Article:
How to set up OTRS on Ubuntu

First, little info about OTRS taken from Wikipedia:
OTRS, an initialism for Open-source Ticket Request System, is a free and open-source trouble ticket system software package that a company, organization, or other entity can use to assign tickets to incoming queries and track further communications about them. It is a means of managing incoming inquiries, complaints, support requests, defect reports, and other communications.

So my interest in OTRS started couple of months ago. We had been using a very outdated ticketing system in my workplace for years and were thinking of changing to a better one. So as I was working during the summer holidays, I had time to look for an alternative. Found OTRS, set it up on my test server, tested for a few weeks and then migrated it to our production environment. Now we’ve been using OTRS for a month. Works like a charm. Usually if something is not working right in OTRS, it’s only a misconfiguration and easily fixed with the web GUI. Now we were also able to replace an old Windows server with an Ubuntu server. Slowly migrating from Windows to Linux… 😉 Read more of this post

Puppet with Windows clients

I was asked if I had configured Windows clients for a Puppet server running on Linux. I have, and I write everything down whenever I make some new configurations. So here’s my notes on configuring Windows Puppet clients for Ubuntu Puppet server. Don’t forget to check the official guides.

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Fabfile for Puppet installations

I will try to automate everything I can, so even when configuring one automation system (Puppet), I’m using another one (Fabric) to do it. I’m using this fabfile always when I need to install another Puppet agent or if I need to install a Puppet server. Tested only with Ubuntu.

Test environment:
Ubuntu 12.10
Puppet 2.7.18
Fabric 1.4.2

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Nagios email notifications & Puppet

I’ve been writing a bit about my Nagios configuration lately, but there was still at least one important part missing from my Nagios configuration: Email notifications. With email notifications configured there will be an email alert every time one of my nagios hosts or it’s services reaches warning or critical state.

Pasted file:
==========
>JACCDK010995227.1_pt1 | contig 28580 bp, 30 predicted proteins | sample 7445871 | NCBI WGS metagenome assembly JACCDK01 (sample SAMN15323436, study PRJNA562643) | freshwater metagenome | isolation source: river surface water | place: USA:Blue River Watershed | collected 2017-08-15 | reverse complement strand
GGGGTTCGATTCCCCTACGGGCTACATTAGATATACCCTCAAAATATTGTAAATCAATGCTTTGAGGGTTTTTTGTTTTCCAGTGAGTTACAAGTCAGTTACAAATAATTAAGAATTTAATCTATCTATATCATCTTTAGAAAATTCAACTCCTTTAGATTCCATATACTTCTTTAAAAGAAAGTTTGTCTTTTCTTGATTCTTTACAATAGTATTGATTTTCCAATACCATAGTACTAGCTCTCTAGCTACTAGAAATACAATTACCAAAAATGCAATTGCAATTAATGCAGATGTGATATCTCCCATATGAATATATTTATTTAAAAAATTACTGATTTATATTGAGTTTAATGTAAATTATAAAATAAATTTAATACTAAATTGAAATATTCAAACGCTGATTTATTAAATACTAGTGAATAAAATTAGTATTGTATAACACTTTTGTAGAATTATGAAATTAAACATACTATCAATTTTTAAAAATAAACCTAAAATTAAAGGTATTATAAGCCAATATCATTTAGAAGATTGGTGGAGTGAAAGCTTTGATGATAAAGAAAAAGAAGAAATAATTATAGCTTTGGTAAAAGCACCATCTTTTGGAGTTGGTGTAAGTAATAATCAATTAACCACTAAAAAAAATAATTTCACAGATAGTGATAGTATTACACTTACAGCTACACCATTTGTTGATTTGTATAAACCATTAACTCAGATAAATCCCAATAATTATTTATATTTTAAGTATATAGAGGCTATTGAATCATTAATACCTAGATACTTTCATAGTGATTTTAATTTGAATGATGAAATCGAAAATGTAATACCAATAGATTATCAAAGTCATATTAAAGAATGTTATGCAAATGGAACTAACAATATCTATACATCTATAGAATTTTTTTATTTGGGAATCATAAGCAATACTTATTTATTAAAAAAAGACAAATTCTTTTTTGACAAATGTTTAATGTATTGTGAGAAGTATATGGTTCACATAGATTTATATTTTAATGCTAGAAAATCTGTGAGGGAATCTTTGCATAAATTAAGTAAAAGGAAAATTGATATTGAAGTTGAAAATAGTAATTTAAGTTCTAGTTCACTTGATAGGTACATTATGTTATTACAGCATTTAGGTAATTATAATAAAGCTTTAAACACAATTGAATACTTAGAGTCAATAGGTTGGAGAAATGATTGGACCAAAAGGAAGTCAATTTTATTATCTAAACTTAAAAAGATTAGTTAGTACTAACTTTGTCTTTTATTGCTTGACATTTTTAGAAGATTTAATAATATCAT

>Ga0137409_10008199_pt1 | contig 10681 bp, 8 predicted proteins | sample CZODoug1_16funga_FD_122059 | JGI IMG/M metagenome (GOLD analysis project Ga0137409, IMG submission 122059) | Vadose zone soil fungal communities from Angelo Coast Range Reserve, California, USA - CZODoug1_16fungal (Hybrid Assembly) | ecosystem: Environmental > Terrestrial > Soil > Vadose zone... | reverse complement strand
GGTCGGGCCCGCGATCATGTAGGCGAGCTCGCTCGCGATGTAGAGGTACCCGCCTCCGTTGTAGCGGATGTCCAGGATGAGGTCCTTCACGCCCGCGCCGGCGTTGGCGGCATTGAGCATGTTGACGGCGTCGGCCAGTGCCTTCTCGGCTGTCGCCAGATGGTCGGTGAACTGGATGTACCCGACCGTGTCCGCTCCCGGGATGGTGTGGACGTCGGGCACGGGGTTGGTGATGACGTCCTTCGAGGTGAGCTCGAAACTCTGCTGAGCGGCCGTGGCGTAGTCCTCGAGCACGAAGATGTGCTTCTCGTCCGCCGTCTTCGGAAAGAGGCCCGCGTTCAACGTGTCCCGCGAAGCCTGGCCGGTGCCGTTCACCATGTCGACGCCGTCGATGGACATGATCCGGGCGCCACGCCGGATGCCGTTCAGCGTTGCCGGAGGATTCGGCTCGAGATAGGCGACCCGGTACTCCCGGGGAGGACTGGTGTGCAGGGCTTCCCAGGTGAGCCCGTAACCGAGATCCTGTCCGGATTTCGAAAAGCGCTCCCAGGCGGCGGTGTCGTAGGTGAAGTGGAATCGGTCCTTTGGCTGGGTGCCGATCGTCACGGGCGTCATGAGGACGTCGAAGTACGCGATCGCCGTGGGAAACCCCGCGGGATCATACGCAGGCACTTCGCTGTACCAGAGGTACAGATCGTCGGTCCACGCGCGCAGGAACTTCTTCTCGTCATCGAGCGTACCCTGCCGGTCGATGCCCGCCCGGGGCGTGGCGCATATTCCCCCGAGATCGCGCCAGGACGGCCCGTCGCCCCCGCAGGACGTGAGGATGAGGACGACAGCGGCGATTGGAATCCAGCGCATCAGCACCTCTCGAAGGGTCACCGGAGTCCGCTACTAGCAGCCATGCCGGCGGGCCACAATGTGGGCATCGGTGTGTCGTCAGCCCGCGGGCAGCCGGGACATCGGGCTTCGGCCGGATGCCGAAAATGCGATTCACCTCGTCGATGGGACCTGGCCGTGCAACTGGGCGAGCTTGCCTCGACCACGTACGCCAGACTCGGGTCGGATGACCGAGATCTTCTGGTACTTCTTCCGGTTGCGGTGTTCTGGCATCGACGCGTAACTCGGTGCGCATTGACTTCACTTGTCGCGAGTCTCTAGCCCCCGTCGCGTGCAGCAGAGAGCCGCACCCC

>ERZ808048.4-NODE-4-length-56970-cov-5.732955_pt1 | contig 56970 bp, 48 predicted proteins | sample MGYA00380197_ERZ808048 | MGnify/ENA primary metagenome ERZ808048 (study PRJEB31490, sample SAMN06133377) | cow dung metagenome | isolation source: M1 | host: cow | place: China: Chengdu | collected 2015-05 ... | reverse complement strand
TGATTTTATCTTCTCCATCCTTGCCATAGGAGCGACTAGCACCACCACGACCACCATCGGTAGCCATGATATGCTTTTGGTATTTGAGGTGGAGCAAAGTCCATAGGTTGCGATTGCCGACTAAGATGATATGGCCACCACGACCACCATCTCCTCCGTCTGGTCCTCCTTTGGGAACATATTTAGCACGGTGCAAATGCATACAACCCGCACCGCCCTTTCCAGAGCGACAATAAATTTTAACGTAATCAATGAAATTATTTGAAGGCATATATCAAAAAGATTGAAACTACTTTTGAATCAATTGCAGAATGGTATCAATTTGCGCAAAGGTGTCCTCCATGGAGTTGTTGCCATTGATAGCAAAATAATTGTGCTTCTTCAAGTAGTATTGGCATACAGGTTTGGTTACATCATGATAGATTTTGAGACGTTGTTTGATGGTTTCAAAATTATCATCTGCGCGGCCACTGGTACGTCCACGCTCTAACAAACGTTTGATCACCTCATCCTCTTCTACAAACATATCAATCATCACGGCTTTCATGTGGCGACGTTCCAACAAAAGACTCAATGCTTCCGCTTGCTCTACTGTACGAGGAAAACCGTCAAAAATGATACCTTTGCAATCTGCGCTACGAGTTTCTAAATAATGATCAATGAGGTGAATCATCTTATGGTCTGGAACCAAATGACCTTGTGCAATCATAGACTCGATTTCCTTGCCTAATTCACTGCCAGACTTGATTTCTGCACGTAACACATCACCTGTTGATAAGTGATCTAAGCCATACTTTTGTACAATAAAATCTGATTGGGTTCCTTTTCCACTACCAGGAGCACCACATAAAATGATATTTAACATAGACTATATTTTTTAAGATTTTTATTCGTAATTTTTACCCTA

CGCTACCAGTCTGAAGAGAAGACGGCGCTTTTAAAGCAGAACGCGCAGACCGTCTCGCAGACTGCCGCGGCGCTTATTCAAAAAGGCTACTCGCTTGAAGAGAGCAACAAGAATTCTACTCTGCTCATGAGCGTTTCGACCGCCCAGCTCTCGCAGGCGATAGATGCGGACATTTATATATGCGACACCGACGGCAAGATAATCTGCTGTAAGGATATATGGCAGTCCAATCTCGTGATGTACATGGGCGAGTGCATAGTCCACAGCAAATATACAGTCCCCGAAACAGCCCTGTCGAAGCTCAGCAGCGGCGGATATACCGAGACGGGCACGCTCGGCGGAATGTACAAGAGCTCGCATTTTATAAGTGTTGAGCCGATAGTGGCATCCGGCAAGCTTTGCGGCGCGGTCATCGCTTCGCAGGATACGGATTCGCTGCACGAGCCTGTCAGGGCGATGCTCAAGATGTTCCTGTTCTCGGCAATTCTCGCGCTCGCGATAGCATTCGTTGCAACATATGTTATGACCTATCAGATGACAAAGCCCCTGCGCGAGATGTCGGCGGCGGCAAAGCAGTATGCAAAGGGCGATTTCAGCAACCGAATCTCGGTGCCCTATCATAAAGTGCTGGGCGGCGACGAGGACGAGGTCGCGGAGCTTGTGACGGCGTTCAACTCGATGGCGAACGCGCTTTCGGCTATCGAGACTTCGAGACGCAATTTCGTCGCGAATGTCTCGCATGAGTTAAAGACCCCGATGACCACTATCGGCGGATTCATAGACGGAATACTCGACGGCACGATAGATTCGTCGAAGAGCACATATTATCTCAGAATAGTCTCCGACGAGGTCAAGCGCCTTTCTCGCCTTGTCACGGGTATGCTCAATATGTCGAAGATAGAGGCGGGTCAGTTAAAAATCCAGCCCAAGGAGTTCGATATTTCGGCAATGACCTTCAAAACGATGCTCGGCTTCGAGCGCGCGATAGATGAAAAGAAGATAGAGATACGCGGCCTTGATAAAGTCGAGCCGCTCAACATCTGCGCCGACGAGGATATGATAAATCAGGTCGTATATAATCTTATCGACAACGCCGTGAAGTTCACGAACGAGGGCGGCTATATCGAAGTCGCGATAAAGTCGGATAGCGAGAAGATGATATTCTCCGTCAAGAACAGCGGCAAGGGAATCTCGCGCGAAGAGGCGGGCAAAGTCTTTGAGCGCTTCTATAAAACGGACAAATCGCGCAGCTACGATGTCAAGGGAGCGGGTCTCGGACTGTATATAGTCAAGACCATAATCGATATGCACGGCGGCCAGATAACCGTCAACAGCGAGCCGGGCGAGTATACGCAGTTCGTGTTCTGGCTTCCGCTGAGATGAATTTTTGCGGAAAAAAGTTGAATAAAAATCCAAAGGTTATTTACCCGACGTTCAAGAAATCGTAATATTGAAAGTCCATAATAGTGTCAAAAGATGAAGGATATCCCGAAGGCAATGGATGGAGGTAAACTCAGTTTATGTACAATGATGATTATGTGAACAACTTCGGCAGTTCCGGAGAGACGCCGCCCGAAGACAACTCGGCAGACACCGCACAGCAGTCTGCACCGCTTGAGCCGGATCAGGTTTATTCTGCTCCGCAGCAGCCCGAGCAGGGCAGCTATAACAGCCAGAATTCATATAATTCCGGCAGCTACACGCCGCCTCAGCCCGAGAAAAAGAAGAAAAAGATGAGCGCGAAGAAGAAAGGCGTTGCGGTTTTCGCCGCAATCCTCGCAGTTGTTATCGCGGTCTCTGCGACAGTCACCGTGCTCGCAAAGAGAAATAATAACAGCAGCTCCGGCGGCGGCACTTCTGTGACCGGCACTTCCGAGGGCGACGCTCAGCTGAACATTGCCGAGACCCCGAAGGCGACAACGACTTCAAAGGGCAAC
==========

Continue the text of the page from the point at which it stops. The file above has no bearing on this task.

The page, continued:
Postfix will be used to send emails and I will include a Puppet module for the configuration as well.

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Nagios – NRPE and Windows Hosts

I was using check_nt on my Windows monitoring setup but check_nt is actually quite outdated and limited as Mr Medin the creator of NSClient++ told me. He helpfully advised that I could use check_nrpe instead of check_nt. I’ve done some tests now and got the nrpe working. Also updated my nagios3 and nscp Puppet modules to include nrpe configurations.

Here’s and example of a service that monitors physical memory usage on windows host:

define service {
  use                  generic-service
  check_command        check_nrpe!CheckMEM!MaxWarn=80% MaxCrit=90% ShowAll type=physical
  service_description  Memory usage
  host_name            remote-windows-host

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Puppet: Nagios3 module

On my previous post I told how I got Windows monitoring working with Nagios. The post included a puppet module for the NSClient, which Nagios uses to communicate with Windows. The most important module in that setup is obviously the actual Nagios3 module. Which manages the Nagios server and all the hosts. I’ve been working on it for couple of days now and although it’s not complete, it works and is already available on our github.

You can find the module here:

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Monitoring Windows with Nagios

I’m working in a Windows environment at my current job so I will be posting a little bit about Windows related topics in the future but the main focus will of course still stay in Linux. Setting up Nagios on Linux server to monitor Windows machines felt like a good way to introduce some Linux functionality to our Windows network.

Windows monitoring was fairly simple to set up but I did run into some small issues. All the guides and tutorials that I found were so outdated that they weren’t really much of a help. This guide is for the latest Nagios and nsclient versions (at least for now). Puppet module for the NSClient at the end of this post.

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Improved Puppet LAMP module

I have done slight improvements to my old LAMP module. The new one can be found from our Github here. And the blog post about the old one is here.

The module has been tested on Ubuntu 12.04 and Centos 6.2. It might work on Redhat and Debian as well but I haven’t tested those yet. It installs and configures Apache, PHP and MySQL. At it’s present state it works quite fine, but I might still keep improving it.